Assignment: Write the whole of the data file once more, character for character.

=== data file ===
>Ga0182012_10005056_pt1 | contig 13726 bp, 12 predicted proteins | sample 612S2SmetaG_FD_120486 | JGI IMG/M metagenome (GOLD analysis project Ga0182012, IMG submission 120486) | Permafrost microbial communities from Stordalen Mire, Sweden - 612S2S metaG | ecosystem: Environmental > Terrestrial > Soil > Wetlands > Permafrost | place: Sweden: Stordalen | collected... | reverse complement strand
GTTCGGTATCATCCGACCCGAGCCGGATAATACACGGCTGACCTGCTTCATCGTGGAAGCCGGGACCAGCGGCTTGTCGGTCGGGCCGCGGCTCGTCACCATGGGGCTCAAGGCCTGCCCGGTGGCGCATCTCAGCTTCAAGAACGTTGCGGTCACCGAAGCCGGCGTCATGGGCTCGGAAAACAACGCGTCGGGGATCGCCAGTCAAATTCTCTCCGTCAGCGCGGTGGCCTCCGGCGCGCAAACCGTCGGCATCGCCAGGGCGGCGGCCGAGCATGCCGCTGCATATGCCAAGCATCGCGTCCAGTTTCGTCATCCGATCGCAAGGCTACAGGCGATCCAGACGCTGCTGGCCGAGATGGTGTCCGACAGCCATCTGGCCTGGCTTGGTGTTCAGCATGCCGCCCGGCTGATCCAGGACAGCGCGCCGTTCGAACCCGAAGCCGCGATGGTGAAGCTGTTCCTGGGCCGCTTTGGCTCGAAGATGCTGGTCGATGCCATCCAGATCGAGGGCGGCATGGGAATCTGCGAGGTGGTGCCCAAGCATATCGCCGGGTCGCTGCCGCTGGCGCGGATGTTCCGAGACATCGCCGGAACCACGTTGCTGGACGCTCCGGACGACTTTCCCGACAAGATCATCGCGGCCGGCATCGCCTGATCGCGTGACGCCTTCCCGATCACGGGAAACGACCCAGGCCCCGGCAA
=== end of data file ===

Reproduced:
>Ga0182012_10005056_pt1 | contig 13726 bp, 12 predicted proteins | sample 612S2SmetaG_FD_120486 | JGI IMG/M metagenome (GOLD analysis project Ga0182012, IMG submission 120486) | Permafrost microbial communities from Stordalen Mire, Sweden - 612S2S metaG | ecosystem: Environmental > Terrestrial > Soil > Wetlands > Permafrost | place: Sweden: Stordalen | collected... | reverse complement strand
GTTCGGTATCATCCGACCCGAGCCGGATAATACACGGCTGACCTGCTTCATCGTGGAAGCCGGGACCAGCGGCTTGTCGGTCGGGCCGCGGCTCGTCACCATGGGGCTCAAGGCCTGCCCGGTGGCGCATCTCAGCTTCAAGAACGTTGCGGTCACCGAAGCCGGCGTCATGGGCTCGGAAAACAACGCGTCGGGGATCGCCAGTCAAATTCTCTCCGTCAGCGCGGTGGCCTCCGGCGCGCAAACCGTCGGCATCGCCAGGGCGGCGGCCGAGCATGCCGCTGCATATGCCAAGCATCGCGTCCAGTTTCGTCATCCGATCGCAAGGCTACAGGCGATCCAGACGCTGCTGGCCGAGATGGTGTCCGACAGCCATCTGGCCTGGCTTGGTGTTCAGCATGCCGCCCGGCTGATCCAGGACAGCGCGCCGTTCGAACCCGAAGCCGCGATGGTGAAGCTGTTCCTGGGCCGCTTTGGCTCGAAGATGCTGGTCGATGCCATCCAGATCGAGGGCGGCATGGGAATCTGCGAGGTGGTGCCCAAGCATATCGCCGGGTCGCTGCCGCTGGCGCGGATGTTCCGAGACATCGCCGGAACCACGTTGCTGGACGCTCCGGACGACTTTCCCGACAAGATCATCGCGGCCGGCATCGCCTGATCGCGTGACGCCTTCCCGATCACGGGAAACGACCCAGGCCCCGGCAA